It was a day intercepted by civility and politeness. Its sting drawn.
Until the Páirc coughed out its last customer, and they’d started to scrub it new again, not a soul stepped up to give out.
Brilliant. Magnificent. The visitors paid their respects.
The locals, for one day anyway pride drowning their natural urge to quibble, were prepared to go further.
Ronan McCarthy wrote, the other day, of the view from the skew bridge in Tivoli, the power that first glimpse of the place held for a young boy, the ambition it stirred.
They have nailed it, with those white cantilevers atop the new South Stand. And until they tear it down for some class of space saucer in 40 years, small boys strolling down from Blackrock will dream big when they first loom large over the neighbouring houses.
Retracing those steps after, there was no dissent. The views were great. The stewards had encountered no bother, nor the guards. Everyone stayed healthy, the St John’s Ambulance man reported.
The radio boys had found the whole thing perplexingly straightforward. Not a hitch. The Waterford man with RTÉ spoke with no small hint of wonder at how friendly and cooperative everyone was, as though he’d seen other sides of that coin, maybe even here.
Donal O’Grady confirmed all had gone smoothly in the television bubble too. And the press lads had got lanyards. How fancy.
Even Bubbles was nearly diplomatic. He wasn’t quite calling it the best pitch in Ireland. But for the day that was in it, he’d go easy. “It wasn’t too bad.”
Same as the traffic, most accepted. Grand, like the hotdogs.
It’s not Shangri-La. A tenner for a hotdog and Heino. And that’s the deal. They haven’t solved the inevitability of a snaking queue for the women’s toilets.
And one Tipp lady felt something personal had been lost. Ever since she first travelled down, aged seven, for some kind of international Brownies convention — a Girl Guide’s World Cup — she had carried the authentic essence of the old bowl in her nostrils: an overwhelming stench of piss.
It was gone. And she was prepared to let it go.
Landing in first, Tony Considine was there, admiring it, like everyone else. But remembering too, days like Clare v Tipp in ‘97, standing out there at the centre of the hurling world, the heat down on his back like he’d never imagined. From the sun and the vitriol.
He knew it wouldn’t be like that, that it might never get that hot again. We wondered could you get too comfortable in these surroundings, would you stretch the legs and demand entertainment, the fear of thrombosis lifted.
The second of Aaron Cunningham’s first half salvo at least confirmed the place can hold a roar.
It can hold a groan too. There’s still nothing that rumbles a hurling crowd like a misplaced handpass. The rage at a botched puckout comes out more of a hiss.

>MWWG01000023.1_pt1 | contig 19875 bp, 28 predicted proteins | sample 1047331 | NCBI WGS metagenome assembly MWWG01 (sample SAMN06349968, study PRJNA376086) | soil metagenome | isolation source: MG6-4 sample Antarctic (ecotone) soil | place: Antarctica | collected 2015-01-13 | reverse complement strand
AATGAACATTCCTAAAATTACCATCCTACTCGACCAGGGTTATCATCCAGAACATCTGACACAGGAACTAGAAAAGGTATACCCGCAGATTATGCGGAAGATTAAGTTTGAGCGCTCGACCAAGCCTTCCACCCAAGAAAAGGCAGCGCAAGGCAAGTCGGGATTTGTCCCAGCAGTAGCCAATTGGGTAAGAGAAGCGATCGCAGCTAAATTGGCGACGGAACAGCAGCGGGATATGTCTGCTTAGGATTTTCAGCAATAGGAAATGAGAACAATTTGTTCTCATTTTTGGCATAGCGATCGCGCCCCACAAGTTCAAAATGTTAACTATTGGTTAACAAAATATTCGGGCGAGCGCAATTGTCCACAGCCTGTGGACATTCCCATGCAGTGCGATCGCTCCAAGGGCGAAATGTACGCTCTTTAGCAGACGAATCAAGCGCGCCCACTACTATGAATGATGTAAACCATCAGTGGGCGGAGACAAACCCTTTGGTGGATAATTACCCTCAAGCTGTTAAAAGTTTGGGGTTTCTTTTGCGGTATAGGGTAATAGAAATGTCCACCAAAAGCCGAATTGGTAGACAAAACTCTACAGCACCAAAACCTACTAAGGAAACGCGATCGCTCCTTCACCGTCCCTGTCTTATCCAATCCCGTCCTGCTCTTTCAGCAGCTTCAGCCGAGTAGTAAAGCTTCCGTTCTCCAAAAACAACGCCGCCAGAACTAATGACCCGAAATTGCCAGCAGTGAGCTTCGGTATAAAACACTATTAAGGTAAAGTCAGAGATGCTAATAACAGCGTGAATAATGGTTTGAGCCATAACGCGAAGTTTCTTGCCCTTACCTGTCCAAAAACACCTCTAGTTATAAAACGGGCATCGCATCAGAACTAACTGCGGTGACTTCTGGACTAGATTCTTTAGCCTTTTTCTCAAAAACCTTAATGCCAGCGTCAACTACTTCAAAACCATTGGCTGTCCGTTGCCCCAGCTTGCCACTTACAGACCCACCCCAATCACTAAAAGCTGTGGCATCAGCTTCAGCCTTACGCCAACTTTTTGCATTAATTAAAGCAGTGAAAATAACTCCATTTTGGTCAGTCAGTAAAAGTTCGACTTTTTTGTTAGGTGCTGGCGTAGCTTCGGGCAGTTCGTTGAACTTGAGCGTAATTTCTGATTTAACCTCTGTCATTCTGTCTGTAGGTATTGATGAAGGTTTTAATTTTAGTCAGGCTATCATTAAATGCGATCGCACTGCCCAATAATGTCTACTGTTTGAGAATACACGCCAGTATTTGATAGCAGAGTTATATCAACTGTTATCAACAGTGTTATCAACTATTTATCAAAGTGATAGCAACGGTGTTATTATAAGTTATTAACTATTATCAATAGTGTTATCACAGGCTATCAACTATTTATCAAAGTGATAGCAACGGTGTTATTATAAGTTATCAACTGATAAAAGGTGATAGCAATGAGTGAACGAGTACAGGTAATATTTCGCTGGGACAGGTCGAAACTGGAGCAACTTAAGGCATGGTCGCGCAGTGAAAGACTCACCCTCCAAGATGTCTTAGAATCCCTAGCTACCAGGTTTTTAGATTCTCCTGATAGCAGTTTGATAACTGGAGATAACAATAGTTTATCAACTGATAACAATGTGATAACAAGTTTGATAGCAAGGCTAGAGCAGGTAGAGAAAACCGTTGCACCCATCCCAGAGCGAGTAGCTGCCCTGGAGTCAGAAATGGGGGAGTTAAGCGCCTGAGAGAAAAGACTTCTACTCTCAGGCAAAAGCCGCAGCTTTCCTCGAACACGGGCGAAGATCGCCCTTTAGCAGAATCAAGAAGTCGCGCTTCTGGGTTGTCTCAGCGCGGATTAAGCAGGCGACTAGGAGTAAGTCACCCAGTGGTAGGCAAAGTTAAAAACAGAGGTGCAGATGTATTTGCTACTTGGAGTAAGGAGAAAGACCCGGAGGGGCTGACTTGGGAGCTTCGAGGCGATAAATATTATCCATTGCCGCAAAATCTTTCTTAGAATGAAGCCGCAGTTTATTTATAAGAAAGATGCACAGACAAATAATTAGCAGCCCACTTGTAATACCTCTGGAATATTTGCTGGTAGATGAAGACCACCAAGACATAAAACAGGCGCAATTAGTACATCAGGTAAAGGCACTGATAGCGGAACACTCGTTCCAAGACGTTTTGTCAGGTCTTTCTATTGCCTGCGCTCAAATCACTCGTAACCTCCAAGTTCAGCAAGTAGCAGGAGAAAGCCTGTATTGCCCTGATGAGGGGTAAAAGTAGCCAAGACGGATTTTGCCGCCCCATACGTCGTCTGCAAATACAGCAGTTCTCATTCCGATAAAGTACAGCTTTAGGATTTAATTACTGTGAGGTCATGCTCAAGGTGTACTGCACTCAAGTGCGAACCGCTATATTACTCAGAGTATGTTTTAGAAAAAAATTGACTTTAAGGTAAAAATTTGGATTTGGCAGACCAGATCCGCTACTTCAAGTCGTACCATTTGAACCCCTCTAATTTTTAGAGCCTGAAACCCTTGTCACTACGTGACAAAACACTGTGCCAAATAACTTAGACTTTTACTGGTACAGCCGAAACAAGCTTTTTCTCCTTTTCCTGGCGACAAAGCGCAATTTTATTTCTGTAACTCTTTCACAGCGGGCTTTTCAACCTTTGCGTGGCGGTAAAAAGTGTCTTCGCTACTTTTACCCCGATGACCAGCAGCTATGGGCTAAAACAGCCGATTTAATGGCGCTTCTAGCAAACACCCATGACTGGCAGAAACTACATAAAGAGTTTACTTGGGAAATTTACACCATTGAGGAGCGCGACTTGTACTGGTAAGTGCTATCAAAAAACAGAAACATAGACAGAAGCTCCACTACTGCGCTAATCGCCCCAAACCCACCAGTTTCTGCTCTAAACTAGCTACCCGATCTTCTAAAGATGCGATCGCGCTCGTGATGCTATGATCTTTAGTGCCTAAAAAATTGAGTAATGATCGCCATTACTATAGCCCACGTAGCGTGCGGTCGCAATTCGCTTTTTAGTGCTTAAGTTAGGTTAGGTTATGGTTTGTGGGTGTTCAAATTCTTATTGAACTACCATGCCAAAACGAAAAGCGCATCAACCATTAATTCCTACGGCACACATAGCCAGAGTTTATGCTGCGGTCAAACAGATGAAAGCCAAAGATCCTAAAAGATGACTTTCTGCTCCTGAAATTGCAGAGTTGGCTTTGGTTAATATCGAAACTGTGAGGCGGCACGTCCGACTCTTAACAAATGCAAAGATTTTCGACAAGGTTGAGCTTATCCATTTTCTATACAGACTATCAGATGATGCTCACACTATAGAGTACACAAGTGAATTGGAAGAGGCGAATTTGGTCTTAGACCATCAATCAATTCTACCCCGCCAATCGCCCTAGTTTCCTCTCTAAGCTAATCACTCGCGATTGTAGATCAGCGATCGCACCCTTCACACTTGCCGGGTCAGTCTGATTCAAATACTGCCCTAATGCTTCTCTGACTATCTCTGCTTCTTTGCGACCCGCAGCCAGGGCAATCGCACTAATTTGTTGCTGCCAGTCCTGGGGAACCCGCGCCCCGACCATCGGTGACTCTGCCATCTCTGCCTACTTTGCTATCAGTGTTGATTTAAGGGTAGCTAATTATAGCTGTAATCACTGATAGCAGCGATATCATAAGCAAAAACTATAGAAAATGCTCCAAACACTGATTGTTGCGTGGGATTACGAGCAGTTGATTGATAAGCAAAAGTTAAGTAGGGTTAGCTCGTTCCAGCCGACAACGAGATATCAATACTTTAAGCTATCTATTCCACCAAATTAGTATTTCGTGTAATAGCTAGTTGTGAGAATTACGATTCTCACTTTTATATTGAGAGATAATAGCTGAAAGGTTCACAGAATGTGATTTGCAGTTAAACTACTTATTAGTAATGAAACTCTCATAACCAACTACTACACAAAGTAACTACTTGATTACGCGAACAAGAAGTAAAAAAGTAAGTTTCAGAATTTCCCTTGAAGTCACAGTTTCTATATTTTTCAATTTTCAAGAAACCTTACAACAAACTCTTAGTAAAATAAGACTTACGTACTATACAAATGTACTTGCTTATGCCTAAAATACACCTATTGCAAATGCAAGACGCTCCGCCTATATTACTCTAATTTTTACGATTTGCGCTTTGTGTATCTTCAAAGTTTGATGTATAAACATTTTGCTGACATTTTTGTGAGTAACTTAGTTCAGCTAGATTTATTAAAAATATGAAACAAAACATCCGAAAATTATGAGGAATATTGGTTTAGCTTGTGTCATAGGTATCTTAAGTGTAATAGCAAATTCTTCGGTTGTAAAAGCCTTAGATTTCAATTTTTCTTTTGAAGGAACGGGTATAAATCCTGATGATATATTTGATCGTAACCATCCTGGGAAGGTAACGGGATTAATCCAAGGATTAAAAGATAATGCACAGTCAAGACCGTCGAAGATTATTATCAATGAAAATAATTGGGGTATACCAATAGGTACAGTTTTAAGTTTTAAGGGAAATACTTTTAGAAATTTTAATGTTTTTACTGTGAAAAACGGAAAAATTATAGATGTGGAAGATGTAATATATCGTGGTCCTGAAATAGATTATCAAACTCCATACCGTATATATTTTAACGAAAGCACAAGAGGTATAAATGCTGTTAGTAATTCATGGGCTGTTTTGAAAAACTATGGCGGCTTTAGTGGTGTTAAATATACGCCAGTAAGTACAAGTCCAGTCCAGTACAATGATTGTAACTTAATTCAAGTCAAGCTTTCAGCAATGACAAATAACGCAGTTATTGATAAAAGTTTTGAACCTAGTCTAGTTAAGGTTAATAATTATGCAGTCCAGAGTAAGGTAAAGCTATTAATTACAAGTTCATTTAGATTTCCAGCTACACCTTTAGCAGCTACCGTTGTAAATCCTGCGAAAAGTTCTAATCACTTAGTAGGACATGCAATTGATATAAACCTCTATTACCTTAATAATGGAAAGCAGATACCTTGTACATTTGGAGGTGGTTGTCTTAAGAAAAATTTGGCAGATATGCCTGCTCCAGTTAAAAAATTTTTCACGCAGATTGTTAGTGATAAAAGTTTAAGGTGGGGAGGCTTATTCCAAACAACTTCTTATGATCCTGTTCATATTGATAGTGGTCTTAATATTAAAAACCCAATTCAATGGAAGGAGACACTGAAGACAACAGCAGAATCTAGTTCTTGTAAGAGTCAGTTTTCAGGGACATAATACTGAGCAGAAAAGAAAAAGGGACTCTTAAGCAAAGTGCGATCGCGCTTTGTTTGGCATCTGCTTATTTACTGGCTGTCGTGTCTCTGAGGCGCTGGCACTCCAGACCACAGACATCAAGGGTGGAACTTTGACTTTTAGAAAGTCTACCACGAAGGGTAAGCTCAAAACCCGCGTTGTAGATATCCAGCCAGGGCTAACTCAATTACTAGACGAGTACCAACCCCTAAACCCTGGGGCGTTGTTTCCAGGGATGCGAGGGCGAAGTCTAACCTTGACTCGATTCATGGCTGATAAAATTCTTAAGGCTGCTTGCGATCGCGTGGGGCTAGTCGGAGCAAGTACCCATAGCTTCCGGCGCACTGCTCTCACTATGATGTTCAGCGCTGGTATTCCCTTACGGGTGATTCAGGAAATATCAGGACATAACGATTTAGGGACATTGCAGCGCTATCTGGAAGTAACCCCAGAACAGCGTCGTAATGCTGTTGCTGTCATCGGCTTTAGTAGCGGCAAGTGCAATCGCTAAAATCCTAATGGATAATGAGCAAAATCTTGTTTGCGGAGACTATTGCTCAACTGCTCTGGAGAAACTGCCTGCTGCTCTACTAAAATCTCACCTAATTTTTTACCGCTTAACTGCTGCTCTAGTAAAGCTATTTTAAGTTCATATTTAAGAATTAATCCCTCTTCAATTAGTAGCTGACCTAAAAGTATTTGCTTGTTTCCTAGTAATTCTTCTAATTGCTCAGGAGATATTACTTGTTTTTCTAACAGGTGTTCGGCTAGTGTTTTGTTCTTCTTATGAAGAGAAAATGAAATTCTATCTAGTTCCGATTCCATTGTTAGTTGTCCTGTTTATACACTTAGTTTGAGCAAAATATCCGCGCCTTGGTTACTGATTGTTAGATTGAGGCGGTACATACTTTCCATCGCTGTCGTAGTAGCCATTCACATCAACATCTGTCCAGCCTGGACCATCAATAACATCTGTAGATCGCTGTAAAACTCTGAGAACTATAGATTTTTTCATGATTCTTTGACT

Those small collapses in civility aside, it still felt unreal. Rather than unrale, in the Tipp sense. An opening night at the theatre vibe.
The green sward was unsullied by superfluous 45-yard lines. Maybe that’s what coaxed defiance out of the footballers up in Limerick, the Páirc decked out as a home of hurling.
Maybe it’s what caused the Clare lads to lose their bearings, and fire wide after wide.
Clare had raced through Tipp early on like they were tracing the arrows on an O’Grady tactics graphic from Saturday’s Examiner.
Breaking the lines, if you allow terminology from an uglier code, which we don’t. A flooding you couldn’t lay entirely at the door of Tipp’s persecuted full-back line, though the water lapped around their ankles.
But the wides did more than anything to restore an ordered calm.
Had Bonner Maher matched his burrowing instincts with better timing of release, maybe a few Tipp goals would have afforded us more time to compile a snag list on the construction.
The Tipp McGraths took over after the break. Henry Shefflin has talked of watching the brothers and being able to picture them pucking together in their back garden. When John tossed to Noel, who casually drilled one falling back, the Páirc was a lawn in Loughmore.
Tony Kelly had been in and out but his run and score started a rally that threatened to give this opening night a murder mystery.
How could Tipp lose this?
That was the script until stage direction or intuition led Pádraic Maher over onto stand-in turned leading man Peter Duggan.
Maher plucked one from above the cantilevers and namesake Brendan drilled the free from back around the Marquee.
Home and hosed, Michael Ryan was civil and polite about the stadium. “A credit to Cork.”
Though he echoed a theme repeated often by visiting fans, something you could see them getting tired of, fairly lively, the Cork boys.
Never quite floats their boat, on Leeside, the suggestion the place is nearly as good as Dublin.
Luckily, Bubbles, a man who knows the place well, was on hand for a tribute everyone can echo.
“It’s great to be back in Cork.”